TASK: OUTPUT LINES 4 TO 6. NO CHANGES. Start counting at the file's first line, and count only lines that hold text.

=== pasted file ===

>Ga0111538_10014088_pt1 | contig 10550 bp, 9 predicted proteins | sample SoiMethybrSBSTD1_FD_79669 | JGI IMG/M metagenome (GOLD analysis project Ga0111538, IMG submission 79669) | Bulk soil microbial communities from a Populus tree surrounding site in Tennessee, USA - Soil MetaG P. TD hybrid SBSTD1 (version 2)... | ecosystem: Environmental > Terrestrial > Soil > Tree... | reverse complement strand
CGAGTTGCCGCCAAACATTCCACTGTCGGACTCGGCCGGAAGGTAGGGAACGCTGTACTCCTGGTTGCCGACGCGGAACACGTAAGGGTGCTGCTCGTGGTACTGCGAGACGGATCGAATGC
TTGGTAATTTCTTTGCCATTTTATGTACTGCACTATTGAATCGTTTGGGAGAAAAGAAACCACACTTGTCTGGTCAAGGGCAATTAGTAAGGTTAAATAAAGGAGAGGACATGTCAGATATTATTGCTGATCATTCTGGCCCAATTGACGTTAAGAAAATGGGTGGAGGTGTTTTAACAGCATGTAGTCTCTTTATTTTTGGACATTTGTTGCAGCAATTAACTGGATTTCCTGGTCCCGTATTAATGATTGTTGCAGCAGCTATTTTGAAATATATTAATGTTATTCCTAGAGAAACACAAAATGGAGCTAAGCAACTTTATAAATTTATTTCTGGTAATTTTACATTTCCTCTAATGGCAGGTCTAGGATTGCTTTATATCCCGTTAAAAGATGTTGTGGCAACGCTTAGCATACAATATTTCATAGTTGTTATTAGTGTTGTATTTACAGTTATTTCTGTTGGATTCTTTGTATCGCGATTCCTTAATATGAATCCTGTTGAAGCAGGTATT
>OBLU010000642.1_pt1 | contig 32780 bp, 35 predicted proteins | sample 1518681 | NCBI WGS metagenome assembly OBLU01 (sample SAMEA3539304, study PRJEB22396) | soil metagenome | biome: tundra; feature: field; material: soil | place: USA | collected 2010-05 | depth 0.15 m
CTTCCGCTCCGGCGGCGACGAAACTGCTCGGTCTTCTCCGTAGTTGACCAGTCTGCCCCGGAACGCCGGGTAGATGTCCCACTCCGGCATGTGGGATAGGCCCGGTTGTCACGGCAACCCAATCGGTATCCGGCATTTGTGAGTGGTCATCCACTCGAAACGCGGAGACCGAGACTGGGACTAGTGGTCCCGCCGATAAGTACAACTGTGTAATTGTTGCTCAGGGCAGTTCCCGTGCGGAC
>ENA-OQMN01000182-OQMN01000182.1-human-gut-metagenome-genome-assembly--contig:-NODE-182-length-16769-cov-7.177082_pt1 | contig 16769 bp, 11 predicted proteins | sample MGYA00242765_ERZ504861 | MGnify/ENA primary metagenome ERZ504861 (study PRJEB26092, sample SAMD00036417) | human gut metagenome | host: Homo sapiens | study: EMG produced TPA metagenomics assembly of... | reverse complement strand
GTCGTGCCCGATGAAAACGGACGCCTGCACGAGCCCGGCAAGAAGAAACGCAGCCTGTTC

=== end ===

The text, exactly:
>OBLU010000642.1_pt1 | contig 32780 bp, 35 predicted proteins | sample 1518681 | NCBI WGS metagenome assembly OBLU01 (sample SAMEA3539304, study PRJEB22396) | soil metagenome | biome: tundra; feature: field; material: soil | place: USA | collected 2010-05 | depth 0.15 m
CTTCCGCTCCGGCGGCGACGAAACTGCTCGGTCTTCTCCGTAGTTGACCAGTCTGCCCCGGAACGCCGGGTAGATGTCCCACTCCGGCATGTGGGATAGGCCCGGTTGTCACGGCAACCCAATCGGTATCCGGCATTTGTGAGTGGTCATCCACTCGAAACGCGGAGACCGAGACTGGGACTAGTGGTCCCGCCGATAAGTACAACTGTGTAATTGTTGCTCAGGGCAGTTCCCGTGCGGAC
>ENA-OQMN01000182-OQMN01000182.1-human-gut-metagenome-genome-assembly--contig:-NODE-182-length-16769-cov-7.177082_pt1 | contig 16769 bp, 11 predicted proteins | sample MGYA00242765_ERZ504861 | MGnify/ENA primary metagenome ERZ504861 (study PRJEB26092, sample SAMD00036417) | human gut metagenome | host: Homo sapiens | study: EMG produced TPA metagenomics assembly of... | reverse complement strand